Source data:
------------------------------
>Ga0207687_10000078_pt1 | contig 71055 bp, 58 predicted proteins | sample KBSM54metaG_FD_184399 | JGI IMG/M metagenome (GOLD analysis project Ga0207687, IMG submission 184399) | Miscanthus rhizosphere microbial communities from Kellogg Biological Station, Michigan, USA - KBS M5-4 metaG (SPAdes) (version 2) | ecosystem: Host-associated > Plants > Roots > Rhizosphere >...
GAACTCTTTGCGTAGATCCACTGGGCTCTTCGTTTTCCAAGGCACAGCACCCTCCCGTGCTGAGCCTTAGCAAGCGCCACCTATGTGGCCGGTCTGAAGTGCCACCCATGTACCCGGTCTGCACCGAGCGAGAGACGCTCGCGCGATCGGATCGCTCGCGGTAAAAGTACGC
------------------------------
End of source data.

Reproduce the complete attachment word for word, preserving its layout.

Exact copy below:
>Ga0207687_10000078_pt1 | contig 71055 bp, 58 predicted proteins | sample KBSM54metaG_FD_184399 | JGI IMG/M metagenome (GOLD analysis project Ga0207687, IMG submission 184399) | Miscanthus rhizosphere microbial communities from Kellogg Biological Station, Michigan, USA - KBS M5-4 metaG (SPAdes) (version 2) | ecosystem: Host-associated > Plants > Roots > Rhizosphere >...
GAACTCTTTGCGTAGATCCACTGGGCTCTTCGTTTTCCAAGGCACAGCACCCTCCCGTGCTGAGCCTTAGCAAGCGCCACCTATGTGGCCGGTCTGAAGTGCCACCCATGTACCCGGTCTGCACCGAGCGAGAGACGCTCGCGCGATCGGATCGCTCGCGGTAAAAGTACGC